Booing and Bat-flipping
Posted by The Right Reverend on April 19, 2006
Much has been made recently about the issue on whether to boo or not to boo. Albert Pujols recently came out and condemned the booing of Izzy and Encarnacion, and I appreciate him being a leader and sticking up for his teammates. My personal opinion: If you paid the price for the ticket, and you want to boo, that’s your thing. I’m not going to boo because it probably does more harm then good. Tony LaRussa has said how hard Jason Isringhausen is on himself, and I don’t think him hearing boos is going to help. Sure, he’s a professional getting paid a lot of money. He should let it roll off of him. But ballplayers are human beings, and they have egos just like you and me. Take Edgar Renteria. (Please!) Tony LaRussa wondered if Edgar could take the heat of playing in a baseball rabid town like Boston, where the fans let you hear it when you fail, and Edgar went and had a miserable season in the field and at the plate. Now traded to the Braves, it appears that LaRussa was correct in his assessment about Renteria.
I have no idea what Juan Encarnacion is thinking when he heard loud boos in his first week at Busch Stadium, but I’m sure it wasn’t at all what he expected given our fan’s reputation for being supportive. I am sure however, that it isn’t helping. Winning has spoiled us as Cardinal fans, and we expect excellence and should. But booing isn’t going to suddenly alert a player to get in gear, nor will it help him go from being sorry to spectacular.
I will tell you one thing a ticket does not buy you, and that is the right to act like a complete jackass. I was absolutely disgusted when I read a recent editorial column by Brian Burwell at the P-D. It told the story of a grandfather with his grandchildren at the game Sunday hearing a nearby fan getting cursed out, heckled and booed when the nearby fan caught a homerun ball hit by one of the Reds players. The drunken “fans”-and I use the word “fan” loosely- were insisting with much vulgarity for the man to throw the ball back.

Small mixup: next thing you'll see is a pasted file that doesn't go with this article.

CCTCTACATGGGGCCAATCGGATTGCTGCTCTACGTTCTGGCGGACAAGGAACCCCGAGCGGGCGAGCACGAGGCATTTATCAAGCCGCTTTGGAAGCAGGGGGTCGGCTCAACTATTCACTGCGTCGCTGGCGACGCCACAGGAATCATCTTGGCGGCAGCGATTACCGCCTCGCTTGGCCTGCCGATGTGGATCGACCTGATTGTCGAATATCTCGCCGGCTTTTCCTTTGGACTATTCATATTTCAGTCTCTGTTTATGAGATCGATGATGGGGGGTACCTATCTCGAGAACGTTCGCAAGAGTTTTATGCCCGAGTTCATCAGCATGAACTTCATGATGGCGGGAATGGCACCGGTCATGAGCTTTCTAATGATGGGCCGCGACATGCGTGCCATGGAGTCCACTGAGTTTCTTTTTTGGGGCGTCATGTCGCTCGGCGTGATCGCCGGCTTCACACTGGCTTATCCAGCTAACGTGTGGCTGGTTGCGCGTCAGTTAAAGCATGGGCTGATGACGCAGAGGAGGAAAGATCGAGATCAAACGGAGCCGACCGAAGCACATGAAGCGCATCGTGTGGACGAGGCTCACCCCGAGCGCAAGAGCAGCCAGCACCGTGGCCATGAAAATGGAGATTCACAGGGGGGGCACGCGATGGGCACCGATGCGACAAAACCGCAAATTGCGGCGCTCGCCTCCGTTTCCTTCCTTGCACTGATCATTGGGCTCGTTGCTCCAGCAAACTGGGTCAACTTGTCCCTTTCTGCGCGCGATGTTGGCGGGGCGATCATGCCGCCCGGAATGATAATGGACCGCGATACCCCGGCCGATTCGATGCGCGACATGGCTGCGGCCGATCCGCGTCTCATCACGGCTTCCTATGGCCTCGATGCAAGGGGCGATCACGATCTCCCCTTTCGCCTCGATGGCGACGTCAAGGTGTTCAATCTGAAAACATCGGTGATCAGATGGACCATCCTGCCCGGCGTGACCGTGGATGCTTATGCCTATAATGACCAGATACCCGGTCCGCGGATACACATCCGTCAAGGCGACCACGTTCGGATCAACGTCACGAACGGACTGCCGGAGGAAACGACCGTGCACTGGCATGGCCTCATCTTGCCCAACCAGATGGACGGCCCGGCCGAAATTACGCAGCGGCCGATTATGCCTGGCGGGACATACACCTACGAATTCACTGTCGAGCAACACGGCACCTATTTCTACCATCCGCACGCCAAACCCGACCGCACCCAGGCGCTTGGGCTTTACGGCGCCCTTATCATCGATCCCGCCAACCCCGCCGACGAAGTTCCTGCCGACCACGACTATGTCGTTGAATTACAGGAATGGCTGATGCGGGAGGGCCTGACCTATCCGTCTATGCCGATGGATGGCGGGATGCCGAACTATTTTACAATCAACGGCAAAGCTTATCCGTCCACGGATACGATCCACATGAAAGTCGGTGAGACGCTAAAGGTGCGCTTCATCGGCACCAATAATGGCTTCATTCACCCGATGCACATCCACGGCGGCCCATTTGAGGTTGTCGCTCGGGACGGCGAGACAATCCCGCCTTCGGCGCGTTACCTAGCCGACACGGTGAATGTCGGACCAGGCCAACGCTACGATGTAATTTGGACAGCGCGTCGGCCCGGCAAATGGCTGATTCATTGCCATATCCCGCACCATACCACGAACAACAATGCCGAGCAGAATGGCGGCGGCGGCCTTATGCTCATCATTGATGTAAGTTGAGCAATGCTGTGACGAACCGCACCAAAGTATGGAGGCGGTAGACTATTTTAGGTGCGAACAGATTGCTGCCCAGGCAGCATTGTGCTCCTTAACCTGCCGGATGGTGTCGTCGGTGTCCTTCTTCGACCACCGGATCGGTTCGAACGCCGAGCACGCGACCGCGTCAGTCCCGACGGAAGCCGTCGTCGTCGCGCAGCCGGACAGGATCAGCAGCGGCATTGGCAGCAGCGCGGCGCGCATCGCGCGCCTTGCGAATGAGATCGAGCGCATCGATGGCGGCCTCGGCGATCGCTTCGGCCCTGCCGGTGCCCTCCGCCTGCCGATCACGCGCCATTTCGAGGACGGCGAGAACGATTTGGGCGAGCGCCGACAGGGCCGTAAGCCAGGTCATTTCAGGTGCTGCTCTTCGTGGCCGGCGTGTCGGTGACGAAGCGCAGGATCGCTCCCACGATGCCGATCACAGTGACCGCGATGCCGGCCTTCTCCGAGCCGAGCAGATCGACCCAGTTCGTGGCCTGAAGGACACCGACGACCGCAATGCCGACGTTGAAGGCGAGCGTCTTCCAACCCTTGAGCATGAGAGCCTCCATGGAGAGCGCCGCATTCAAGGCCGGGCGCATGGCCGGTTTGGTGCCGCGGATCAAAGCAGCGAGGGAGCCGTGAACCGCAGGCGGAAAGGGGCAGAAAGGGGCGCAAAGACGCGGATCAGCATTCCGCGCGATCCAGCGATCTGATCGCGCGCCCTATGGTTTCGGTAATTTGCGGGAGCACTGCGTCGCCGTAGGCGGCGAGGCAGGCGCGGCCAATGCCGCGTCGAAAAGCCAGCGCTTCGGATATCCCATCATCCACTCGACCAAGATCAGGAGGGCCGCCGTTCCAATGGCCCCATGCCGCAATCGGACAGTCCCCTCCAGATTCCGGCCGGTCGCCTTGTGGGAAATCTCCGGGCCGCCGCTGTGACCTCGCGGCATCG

First, this brings me to a question-If these people were real Cardinal fans, why are they insisting the man throw the ball back? “Throwing it back” is a Cub fan tradition, and do we really want to imitate Cub fans? Secondly, what sort of a sick person must one be to curse out a person in a drunken rage over a baseball, and while there are children around? These sort of people should be immediately removed from the game by security. I don’t care how much they payed for their ticket, by acting like that they forfeit their right to be there.
Another issue I have seen on many Cardinal forums is Pujols’ supposed poor sportsmanship because he watches his homeruns go out and he flips the bat as he runs to first base. I’m sorry, but the man is the greatest hitter in the game, and while the bat flips appear to be in poor taste, he’s not the sort of superstar you worry about your kids emulating. As the superstar on the team, he’s always calling attention to his teammates and is their biggest cheerleader. And as I just noted, he sticks up for them when they struggle. Another thing about Albert is that he’s doesn’t soak up the glory when he does something routinely amazing. He’s always talking about forgetting it and moving forward to the future, and how he just wants to win.
Albert has an extremely focused, results-driven personality, and personalities like that can come across as cocky to some people. I thinks it’s confidence, and that he means no offense to any pitcher when he hits a 440 foot homerun and flips the bat as he jogs to first. Cardinal fans getting upset with Albert over flipping his bat after he hits a solo homerun off of Oliver Perez when the team was getting blown out seemed to have no problem with Albert watching the ball go out and slowly walking to first against Brad Lidge in game 5 of the NLCS last year.
He can do the moonwalk around the bases for all I care, as long as he doesn’t hurt himself and continues to play the way he does. Yes, I would prefer he just put his head down and run the bases like Scott Rolen. But I think what Albert does is intimidate, and as long as he continues to be a team first player and keeps his priorities of family and others off of the field, it doesn’t bother me one bit. Let Albert be Albert, because is a vast difference of Albert being Albert then say, Manny being Manny.